A school destroyed by militants in Saidu Sharif in Swat
Taleban militants have blown up another five schools in north-west Pakistan, officials say, despite a government pledge to safeguard education.
The schools were destroyed in the town of Mingora in troubled Swat district.
The Taleban issued an edict in December that private schools must close by 15 January as part of their campaign to ban education for girls.
Meanwhile the Khyber route for supplies into Afghanistan was temporarily closed on Monday after a militant attack.
The attacks in Mingora took place despite a curfew. No-one was hurt as the winter holidays had begun.
A government official, Shaukat Yousafzai, told Reuters: "Attacks on troops are understandable but why are they destroying schools?"
The militants have destroyed more than 150 government schools over the past year, most of them for girls.
The Taleban want to impose their austere interpretation of Islamic law and oppose education for girls - which they say is un-Islamic.
Winter holidays began on 1 January but some private schools stayed open to catch up with lost classes.
But school owners in Mingora have now complied with the ban and say that the schools will not reopen until the Taleban revoke it or the conflict in Swat is resolved.
They say that even if they keep the schools open, parents are unlikely to send their children in view of the Taleban threat.
Mr Yousafzai said teachers were refusing to work. "I try to convince them but they're scared. They doubt the government's ability to protect them."
In her diary for the BBC Urdu service, a seventh grade schoolgirl from Swat says there was little excitement about the winter school holidays - which for her began on 15 January.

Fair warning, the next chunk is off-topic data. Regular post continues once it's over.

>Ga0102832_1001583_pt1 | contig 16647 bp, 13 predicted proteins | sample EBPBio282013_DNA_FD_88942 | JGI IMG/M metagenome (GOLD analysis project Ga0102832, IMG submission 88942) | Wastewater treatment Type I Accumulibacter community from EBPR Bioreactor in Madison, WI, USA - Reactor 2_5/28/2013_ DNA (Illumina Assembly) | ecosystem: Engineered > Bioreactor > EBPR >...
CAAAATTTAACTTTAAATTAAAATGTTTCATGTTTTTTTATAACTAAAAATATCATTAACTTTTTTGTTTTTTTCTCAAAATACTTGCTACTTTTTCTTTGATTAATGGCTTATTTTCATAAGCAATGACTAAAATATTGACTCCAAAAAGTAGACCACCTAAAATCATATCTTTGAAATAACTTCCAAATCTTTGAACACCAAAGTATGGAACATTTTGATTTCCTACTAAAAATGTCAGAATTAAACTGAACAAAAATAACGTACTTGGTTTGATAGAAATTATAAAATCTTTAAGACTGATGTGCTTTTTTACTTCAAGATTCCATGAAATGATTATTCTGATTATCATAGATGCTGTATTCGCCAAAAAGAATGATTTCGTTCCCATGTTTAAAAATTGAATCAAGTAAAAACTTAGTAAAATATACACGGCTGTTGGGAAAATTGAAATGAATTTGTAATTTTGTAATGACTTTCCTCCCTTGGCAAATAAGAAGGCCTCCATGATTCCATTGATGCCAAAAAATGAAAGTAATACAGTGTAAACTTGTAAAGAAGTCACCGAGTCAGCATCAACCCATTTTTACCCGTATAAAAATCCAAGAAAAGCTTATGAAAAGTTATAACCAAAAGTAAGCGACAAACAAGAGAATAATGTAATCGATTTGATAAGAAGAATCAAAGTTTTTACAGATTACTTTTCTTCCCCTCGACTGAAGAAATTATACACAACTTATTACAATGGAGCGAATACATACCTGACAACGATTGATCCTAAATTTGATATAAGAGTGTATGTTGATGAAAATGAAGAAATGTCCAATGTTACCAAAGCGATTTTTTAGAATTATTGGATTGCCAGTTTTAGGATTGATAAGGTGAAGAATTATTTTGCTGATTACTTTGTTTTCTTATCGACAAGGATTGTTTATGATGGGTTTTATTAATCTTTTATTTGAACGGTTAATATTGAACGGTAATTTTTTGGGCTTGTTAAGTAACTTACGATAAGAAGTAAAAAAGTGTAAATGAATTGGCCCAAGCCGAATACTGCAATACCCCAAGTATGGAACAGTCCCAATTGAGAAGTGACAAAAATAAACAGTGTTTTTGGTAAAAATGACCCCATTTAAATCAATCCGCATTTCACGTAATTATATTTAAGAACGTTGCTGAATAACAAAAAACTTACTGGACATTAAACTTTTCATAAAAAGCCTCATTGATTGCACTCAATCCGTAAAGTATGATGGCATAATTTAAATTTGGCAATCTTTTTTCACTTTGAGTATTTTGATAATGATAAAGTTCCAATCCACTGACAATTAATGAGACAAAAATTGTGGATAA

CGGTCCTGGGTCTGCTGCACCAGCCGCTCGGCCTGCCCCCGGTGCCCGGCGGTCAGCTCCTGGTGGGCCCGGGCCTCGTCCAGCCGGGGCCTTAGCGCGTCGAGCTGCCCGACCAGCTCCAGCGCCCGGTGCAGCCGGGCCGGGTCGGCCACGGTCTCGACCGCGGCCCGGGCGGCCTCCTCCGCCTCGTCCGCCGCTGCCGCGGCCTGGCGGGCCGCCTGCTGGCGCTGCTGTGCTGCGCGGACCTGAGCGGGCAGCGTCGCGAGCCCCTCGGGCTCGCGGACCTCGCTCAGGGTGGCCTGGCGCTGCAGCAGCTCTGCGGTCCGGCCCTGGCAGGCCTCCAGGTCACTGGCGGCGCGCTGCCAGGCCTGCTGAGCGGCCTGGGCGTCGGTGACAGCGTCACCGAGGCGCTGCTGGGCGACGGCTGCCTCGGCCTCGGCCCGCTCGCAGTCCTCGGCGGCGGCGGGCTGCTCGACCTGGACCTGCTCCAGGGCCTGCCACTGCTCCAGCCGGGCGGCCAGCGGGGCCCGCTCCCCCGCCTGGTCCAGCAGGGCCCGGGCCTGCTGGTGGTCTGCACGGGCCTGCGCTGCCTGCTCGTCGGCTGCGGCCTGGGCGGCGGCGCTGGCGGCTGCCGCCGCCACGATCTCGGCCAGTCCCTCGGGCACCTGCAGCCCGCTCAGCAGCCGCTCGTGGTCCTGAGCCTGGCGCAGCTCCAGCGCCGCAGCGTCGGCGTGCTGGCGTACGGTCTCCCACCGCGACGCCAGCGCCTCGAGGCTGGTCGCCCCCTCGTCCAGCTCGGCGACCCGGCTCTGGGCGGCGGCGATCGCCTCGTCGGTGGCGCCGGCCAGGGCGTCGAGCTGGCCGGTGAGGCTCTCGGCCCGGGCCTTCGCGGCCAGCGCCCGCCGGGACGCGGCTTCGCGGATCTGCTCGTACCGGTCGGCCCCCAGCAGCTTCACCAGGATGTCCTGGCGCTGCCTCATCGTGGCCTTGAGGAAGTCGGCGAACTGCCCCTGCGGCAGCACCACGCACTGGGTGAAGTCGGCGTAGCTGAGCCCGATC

She writes on 14 January: "Since today was the last day of our school, we decided to play in the playground a bit longer. I am of the view that the school will one day reopen but while leaving I looked at the building as if I would not come here again."
There are close to 2,000 schools in Swat district. Some 1,600 of them are run by the government, including more than 500 girls' schools, education officials say. The rest are privately owned.
Route briefly closed
The BBC's M Ilyas Khan in Islamabad says militants in Swat now control most areas except Mingora town and the road that connects it to the rest of the country.
Militants have frequently attacked convoys on the Khyber route
They have been targeting school buildings, sectarian opponents and local politicians.
Information Minister Sherry Rehman told reporters on Sunday the administration was working towards reopening schools on 1 March.
She earlier said the government would work with the provincial administration to protect education, particularly for girls, in North West Frontier Province.
Meanwhile, a militant attack on Monday forced the temporary closure of the Khyber Pass to convoys supplying foreign troops in Afghanistan.
The attack on a military camp left one soldier dead.
Government official Zar Bacha Khan told Reuters news agency the route had been reopened after 10 men were arrested.
The number of attacks on convoys by insurgents has increased and the pass has been closed several times before.
Last December, Pakistani security forces attempted to clear militants from the route, which provides up to 75% of supplies for US and Nato forces in Afghanistan.